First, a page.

GreenGrass Blog

Tulsa Lawn Care Update – Ready, Set, Sprinklers ON!

Posted by Kathy Wilder on Sun, Jun 14, 2020 @ 03:09 PM

Tulsa Lawn Care Update – Ready, Set, Sprinklers ON!


After all the rainfall we’ve had for what seems like forever, watering your lawn has suddenly become essential!  No rain, temperatures in the 90s, and strong winds are drying out all of your landscape – grass, shrubs, flower beds, trees…everything!


Your lawn needs 1 to 1 ½ inches of water per week.  We’ve seen a lot of lawns that need a good soaking! 


Trees are slower to react to drought conditions, but it’s best to start watering them now, before you see symptoms.  Basically, the trees with the smallest leaves (like a River Birch or a Dawn Redwood) need the most water.


Bermuda grass


Bermuda loves the hot weather and thrives in it, but it must have water!  Deep watering twice weekly is recommended because it’s much more effective than a short sprinkling every day.  Deep watering encourages deep roots.  Deep roots make stronger grass that is more drought resistant.


Fescue grass


Fescue is a cool season grass and it doesn’t like heat.  In our area, we plant fescue in the shady places, because bermuda grass will not grow in the shade, and it’s cooler in the shade for the fescue.


Fescue needs deep watering, just like the bermuda grass.  However, on really hot days – upper 90s to 100s – you may need to spray your fescue lightly on a daily basis, just to cool it off.


Please visit our page on proper watering for more detailed info.




Proper mowing is also important for both fescue and bermuda grass and actually helps with weed control.  Bermuda should be cut short and fescue should be left a little taller.  Please visit our page on proper mowing for specifics of frequency and mowing height.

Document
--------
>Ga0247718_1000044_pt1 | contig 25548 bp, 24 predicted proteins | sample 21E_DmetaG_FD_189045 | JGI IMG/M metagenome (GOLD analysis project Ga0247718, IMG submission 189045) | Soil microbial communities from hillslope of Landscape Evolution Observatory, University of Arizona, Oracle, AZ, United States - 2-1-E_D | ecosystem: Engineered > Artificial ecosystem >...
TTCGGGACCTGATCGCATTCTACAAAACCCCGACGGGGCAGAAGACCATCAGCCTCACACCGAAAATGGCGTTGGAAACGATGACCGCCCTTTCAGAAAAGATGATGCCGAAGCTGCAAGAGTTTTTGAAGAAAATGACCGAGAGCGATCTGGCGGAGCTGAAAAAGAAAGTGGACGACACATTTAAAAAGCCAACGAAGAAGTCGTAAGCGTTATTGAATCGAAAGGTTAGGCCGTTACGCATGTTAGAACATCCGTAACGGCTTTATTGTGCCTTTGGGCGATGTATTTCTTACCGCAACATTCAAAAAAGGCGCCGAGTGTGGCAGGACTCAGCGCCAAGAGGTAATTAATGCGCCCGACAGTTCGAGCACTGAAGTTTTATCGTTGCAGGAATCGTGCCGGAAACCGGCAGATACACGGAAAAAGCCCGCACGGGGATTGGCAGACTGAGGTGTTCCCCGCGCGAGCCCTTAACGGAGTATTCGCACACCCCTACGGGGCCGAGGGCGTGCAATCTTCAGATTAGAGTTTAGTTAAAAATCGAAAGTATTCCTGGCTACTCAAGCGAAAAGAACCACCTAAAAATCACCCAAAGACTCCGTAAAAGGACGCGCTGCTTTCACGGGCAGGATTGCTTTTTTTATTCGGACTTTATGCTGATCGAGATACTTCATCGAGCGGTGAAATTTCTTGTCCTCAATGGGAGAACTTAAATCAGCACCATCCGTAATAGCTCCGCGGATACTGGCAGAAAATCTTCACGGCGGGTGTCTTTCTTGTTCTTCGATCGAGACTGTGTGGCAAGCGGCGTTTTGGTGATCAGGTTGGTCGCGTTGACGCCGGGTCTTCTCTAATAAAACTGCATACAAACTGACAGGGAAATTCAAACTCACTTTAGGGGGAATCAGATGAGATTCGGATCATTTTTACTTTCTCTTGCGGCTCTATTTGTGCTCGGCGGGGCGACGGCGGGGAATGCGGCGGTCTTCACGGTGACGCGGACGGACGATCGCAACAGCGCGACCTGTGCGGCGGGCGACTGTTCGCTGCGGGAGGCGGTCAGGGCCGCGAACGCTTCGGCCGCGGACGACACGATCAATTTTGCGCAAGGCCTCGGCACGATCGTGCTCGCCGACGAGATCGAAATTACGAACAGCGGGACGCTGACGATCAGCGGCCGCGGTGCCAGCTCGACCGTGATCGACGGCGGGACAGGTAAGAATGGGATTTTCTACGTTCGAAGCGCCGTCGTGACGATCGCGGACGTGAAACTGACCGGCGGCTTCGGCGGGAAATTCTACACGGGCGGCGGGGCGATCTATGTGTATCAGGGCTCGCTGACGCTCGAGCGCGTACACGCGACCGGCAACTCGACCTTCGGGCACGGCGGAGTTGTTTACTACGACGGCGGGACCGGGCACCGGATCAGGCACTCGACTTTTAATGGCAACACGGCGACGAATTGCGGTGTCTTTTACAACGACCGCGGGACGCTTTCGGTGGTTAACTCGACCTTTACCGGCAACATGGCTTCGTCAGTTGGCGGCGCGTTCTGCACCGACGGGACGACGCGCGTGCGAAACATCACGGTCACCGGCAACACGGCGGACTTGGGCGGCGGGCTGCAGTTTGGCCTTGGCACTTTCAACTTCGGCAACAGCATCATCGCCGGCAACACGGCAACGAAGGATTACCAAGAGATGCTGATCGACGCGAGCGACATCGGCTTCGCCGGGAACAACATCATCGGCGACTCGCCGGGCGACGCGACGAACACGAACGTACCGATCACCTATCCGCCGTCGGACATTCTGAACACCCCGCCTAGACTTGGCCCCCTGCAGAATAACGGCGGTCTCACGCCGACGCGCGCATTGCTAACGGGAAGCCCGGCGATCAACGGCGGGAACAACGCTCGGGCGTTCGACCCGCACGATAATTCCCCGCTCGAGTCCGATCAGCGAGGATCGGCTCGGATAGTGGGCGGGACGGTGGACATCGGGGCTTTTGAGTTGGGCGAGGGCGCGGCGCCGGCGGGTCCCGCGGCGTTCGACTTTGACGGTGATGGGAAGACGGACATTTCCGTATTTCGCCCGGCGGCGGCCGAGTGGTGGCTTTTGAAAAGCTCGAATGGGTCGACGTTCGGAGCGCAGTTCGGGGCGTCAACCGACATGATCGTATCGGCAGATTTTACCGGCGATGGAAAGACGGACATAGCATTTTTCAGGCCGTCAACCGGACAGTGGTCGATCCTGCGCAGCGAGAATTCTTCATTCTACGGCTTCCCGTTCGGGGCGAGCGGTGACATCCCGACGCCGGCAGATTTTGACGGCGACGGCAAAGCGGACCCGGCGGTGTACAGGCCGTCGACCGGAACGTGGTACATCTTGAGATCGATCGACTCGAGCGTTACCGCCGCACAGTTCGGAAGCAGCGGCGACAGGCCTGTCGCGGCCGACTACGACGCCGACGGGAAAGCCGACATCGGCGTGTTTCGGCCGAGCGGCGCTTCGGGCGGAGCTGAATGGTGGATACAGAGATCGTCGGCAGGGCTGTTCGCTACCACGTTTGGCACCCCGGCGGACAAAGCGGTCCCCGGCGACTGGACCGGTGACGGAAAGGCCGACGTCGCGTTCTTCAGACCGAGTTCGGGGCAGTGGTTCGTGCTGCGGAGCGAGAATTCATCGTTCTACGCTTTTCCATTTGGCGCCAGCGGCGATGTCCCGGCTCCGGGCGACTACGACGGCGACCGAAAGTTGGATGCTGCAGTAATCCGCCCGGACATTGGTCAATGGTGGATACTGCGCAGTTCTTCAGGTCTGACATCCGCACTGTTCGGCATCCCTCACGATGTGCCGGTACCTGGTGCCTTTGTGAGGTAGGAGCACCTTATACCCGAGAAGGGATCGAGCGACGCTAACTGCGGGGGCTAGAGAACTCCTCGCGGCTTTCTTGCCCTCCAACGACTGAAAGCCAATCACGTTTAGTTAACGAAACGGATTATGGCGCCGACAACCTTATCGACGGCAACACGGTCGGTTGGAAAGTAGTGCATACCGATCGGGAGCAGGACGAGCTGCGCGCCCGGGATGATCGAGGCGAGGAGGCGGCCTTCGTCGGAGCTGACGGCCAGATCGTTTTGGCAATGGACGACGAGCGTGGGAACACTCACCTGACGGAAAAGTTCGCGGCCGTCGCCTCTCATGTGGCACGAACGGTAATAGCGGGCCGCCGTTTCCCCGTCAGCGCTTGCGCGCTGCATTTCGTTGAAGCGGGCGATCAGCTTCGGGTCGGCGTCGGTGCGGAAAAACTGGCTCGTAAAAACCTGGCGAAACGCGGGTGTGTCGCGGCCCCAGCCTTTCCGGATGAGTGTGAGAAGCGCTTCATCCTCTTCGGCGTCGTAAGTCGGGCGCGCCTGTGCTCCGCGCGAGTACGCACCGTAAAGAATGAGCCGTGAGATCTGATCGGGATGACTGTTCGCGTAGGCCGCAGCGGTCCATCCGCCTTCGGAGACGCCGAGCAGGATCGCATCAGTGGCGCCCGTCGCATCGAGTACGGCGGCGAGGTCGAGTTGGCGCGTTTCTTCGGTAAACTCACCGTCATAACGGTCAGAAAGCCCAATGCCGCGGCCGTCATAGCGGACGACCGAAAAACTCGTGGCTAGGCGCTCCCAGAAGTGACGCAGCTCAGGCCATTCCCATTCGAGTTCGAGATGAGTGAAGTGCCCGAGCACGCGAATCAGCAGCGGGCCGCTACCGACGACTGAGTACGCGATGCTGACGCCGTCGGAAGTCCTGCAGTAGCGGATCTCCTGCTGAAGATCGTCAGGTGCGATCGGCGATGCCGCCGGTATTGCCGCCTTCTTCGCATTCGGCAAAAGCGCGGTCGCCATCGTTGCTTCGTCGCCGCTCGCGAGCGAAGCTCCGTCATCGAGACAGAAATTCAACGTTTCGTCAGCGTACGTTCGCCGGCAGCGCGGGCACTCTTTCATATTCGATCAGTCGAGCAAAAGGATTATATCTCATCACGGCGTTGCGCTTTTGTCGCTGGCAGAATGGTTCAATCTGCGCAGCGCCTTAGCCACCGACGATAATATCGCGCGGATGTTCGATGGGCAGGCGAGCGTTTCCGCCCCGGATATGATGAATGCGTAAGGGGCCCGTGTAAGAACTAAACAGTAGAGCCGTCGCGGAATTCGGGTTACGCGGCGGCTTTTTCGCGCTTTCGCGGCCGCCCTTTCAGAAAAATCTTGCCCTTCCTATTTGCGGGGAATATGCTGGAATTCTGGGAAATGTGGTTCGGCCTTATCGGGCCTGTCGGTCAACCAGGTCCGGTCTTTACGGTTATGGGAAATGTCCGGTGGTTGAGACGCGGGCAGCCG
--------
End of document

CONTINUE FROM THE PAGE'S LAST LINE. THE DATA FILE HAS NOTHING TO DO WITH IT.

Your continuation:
What happened to my fescue?


Fescue looks its best in early spring when the weather is cooler and the leaves haven’t come back on the trees yet.  It also looks great in the fall, when leaves are falling and temperatures have cooled down.  If you have fescue that looked great in the spring, but now seems to be dying out, it is probably in too much shade or total shade.  Fescue grass needs some sun – it loves sun, and can grow in full sun in cooler climates farther north. 


If your fescue is in total shade, it will die.  Please visit our page on alternative options for total shade areas!  There are a lot of really pretty perennial plants that like shade, like ferns, hostas, wild ginger, pachysandra, and ivy.  Annual flowers like impatiens can be added, as well as coleus which is very colorful and tolerates sun and/or shade.


Ferns and hostas

Ferns and Hostas


Ferns hostas impatiens

Ferns, Hostas, Impatiens



You and the HEAT


It’s fun to work in the yard and your gardens!  Please bear in mind that you need to stay hydrated.  You should drink a lot of water BEFORE you go outside to work, as well as stopping to drink water while you’re outside.  It’s going to be in the upper 90s for most of next week, and while the sunny days are a pleasure, heat exhaustion or heat stroke can be very dangerous. 


Please bear this in mind when it comes to outdoor dogs.  Be sure they always have water available, and you might want to change it several times during the day for fresh cold water.


Please visit the CDC website for information on symptoms of heat-related illness.


If you ever have any questions about your lawn, please feel free to give us a call!  We appreciate your business!!



Topics: mowing and watering correctly